Summer Workshop at Confluence

Much has been written on the convent of Sainte Marie de La Tourette (1959, Evreux, France) designed by architect Le Corbusier and his then assistant, mathematician and musician, Iannis Xenakis. It is indeed an architectural masterpiece, fit for its usage. Anyone can, looking at photographs, appreciate the masterful use of light, color and the undulatory façades that bring joy to ascetic living. Yet, one needs to experience what I come to call a *friar’s habit*, a garment barely comfortable, insulating and quiet, adjusted to monastic activities: the study of religious texts and philosophy, the prayers before each meal, and meditation. When the building material and volumes amplify the sound of the worship service, light sublimes it.

It is also space where silence is obliged—any other sound is very much a disturbance as one can hear a whisper or the alarm clock of their next-door neighbor. With the concrete at times so thin and so old that it cracks, without any insulation except maybe for few rooms under the planted roof, the habit (the word translates as ‘clothe’ in French) intimates us to silence and sensory engagement.

It has been a pleasure to experience the building along with summer school students of the Confluence Institute for Innovation and Creative Strategies in Architecture. We felt extremely privileged to be given access to the rooftop and the crypt:

On the rooftop. Photograph: Yara Tayoun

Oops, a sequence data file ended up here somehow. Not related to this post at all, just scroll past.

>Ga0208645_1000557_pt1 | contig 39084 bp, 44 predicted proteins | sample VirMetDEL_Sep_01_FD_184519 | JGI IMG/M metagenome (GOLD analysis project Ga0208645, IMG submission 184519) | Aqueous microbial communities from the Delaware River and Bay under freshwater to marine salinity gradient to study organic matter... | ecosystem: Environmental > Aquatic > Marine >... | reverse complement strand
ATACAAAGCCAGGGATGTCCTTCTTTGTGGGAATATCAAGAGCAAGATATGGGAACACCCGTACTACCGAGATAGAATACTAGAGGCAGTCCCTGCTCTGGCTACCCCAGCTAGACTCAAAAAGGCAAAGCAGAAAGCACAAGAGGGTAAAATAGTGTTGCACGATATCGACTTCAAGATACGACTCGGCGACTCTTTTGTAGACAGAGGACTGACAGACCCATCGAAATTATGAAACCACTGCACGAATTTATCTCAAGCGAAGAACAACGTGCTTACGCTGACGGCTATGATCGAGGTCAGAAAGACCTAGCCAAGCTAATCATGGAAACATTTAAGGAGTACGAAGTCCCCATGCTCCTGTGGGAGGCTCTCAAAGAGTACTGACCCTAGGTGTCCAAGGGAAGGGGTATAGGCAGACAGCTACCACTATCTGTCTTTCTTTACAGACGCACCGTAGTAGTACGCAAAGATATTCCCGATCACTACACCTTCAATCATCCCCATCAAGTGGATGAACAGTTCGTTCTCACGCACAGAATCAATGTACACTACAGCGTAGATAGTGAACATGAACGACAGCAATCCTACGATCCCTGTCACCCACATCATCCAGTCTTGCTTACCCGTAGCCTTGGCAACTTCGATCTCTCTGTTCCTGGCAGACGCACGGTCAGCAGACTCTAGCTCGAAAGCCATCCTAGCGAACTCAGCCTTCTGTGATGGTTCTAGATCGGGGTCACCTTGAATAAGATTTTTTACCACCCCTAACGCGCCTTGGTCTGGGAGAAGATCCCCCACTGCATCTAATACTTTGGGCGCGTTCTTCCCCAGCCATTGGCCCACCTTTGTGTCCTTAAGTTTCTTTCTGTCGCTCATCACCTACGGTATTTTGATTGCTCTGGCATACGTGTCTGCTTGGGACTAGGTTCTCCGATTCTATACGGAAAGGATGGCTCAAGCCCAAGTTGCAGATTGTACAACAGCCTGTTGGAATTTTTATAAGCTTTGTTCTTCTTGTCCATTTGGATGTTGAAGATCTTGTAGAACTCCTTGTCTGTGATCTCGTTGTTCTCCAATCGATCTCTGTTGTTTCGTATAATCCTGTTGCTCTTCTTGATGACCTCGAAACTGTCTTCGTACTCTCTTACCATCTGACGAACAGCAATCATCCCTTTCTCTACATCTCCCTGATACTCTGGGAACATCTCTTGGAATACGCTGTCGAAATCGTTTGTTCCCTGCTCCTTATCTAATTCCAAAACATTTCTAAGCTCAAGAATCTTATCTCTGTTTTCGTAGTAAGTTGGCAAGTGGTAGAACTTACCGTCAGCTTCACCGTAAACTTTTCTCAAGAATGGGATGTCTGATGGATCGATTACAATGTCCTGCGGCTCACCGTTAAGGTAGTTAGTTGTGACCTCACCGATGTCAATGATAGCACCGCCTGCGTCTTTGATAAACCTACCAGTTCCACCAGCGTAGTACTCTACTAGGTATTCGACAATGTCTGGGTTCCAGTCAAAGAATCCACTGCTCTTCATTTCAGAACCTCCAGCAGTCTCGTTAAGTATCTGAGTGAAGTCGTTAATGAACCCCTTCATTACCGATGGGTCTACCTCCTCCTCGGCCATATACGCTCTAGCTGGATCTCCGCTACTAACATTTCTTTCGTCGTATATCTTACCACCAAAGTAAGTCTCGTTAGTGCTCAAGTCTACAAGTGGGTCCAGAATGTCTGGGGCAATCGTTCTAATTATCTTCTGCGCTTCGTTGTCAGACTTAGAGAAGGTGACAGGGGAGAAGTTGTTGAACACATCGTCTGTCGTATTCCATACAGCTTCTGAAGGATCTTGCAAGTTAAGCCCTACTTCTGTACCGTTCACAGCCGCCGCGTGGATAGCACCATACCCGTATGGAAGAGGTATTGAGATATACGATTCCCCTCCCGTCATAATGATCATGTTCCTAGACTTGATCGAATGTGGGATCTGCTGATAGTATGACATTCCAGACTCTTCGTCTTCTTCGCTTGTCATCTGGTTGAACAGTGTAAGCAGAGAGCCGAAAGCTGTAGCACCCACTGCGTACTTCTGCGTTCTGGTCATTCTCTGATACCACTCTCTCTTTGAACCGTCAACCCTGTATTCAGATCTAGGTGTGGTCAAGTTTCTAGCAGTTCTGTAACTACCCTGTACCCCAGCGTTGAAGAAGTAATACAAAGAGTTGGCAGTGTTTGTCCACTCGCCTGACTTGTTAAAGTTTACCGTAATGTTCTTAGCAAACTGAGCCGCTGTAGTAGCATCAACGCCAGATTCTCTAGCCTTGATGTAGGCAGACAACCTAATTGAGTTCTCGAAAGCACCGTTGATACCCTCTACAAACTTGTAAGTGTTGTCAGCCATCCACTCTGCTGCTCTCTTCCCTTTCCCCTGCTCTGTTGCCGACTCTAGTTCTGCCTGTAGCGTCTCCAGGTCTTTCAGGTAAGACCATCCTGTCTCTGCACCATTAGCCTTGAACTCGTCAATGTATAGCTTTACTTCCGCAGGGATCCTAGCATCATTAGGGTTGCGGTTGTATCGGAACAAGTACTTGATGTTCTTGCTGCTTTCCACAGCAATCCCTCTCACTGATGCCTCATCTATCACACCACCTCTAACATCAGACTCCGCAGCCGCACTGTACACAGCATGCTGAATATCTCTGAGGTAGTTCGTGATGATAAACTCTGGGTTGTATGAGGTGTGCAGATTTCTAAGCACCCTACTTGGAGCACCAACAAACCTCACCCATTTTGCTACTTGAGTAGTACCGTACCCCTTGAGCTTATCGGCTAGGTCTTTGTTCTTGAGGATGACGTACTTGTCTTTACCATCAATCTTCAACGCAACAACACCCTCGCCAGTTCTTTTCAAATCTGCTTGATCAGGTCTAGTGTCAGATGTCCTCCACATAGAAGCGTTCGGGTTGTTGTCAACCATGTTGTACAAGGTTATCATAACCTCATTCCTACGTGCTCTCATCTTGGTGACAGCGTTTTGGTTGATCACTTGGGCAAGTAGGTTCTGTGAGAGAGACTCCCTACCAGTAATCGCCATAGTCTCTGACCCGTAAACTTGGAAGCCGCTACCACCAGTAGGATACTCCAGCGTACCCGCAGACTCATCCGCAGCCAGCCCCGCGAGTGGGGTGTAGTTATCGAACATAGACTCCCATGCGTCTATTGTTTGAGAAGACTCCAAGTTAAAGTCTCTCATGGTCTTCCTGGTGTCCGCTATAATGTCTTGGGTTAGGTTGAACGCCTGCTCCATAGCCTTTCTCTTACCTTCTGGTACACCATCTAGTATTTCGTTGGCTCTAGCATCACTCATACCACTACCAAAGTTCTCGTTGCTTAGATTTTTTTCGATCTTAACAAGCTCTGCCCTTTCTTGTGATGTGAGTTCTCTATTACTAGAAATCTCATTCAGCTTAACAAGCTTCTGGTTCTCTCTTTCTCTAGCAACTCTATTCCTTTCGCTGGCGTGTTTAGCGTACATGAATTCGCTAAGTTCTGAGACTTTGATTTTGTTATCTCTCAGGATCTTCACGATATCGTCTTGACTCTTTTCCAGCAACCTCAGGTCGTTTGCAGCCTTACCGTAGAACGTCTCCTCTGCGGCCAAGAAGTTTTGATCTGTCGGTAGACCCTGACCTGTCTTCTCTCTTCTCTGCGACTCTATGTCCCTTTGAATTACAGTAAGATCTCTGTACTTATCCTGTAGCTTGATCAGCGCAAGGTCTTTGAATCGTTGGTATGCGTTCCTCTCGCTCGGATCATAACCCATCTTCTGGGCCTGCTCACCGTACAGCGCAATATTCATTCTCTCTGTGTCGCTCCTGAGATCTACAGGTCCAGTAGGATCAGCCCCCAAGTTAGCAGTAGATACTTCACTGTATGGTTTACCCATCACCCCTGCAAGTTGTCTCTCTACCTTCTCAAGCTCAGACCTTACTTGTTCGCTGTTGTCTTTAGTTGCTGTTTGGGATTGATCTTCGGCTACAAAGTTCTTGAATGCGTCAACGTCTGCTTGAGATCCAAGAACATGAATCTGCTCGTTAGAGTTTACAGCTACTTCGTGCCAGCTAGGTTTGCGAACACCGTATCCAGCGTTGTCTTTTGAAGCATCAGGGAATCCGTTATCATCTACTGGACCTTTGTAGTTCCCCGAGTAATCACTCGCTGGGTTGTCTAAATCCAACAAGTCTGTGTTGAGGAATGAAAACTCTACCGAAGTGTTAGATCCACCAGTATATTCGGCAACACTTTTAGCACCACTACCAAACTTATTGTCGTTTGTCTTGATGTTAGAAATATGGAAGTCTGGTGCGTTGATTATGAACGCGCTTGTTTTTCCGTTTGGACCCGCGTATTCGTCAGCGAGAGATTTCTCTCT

We spent a couple of days producing sensory maps of a section of the building—we chose to map the corridor linking the church to the dining hall. A section of this corridor slopes up when you come out of the church highlighting the fact that we are in a “higher state of mind” as Nathalie observed—physically ascending as we are spiritually elevated!

We were trying to make sense of sensory data collection, meaning and representation:

Students collecting sensory data.

The process of mapping luminance by Nathalie Bellefleur transforming image data into a pattern using Grasshopper.

Map capturing the elements which contribute to rhythm our walk through the walkway, activating our body-memory. Work by Kailin Jones and Yara Tayoun.

Thank you Confluence for the invitation and everyone for the wonderful work!

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Virtual Reality as Architectural Design Tool

As an architect exploring the meaning and design of fluid spaces, I have been curious about the potential of VR for representing and creating ambiances—not only visualizing but also feeling and testing spatial variations/spaces of affect. In 2017 and 2018 at l’Ecole des Ponts ParisTech, I have supervised the VR-related work of two wonderful students enrolled in the Advanced Master in Design by Data:  Keerthana Govindarazan (2016-17) and Bonny Nichol (2017-18). Both have been investigating how VR can be used as a design tool.

On one hand, Govindarazan developed a “rudimentary web VR system” to “user-test architectural design for behavioral patterns”. To conduct her experiment and test if behavior in VR environments were similar to expected behaviors in real life, she started by modeling a space based on an architectural principle devised by design theorist and practitioner Christopher Alexander (author of A Pattern Language, 1977):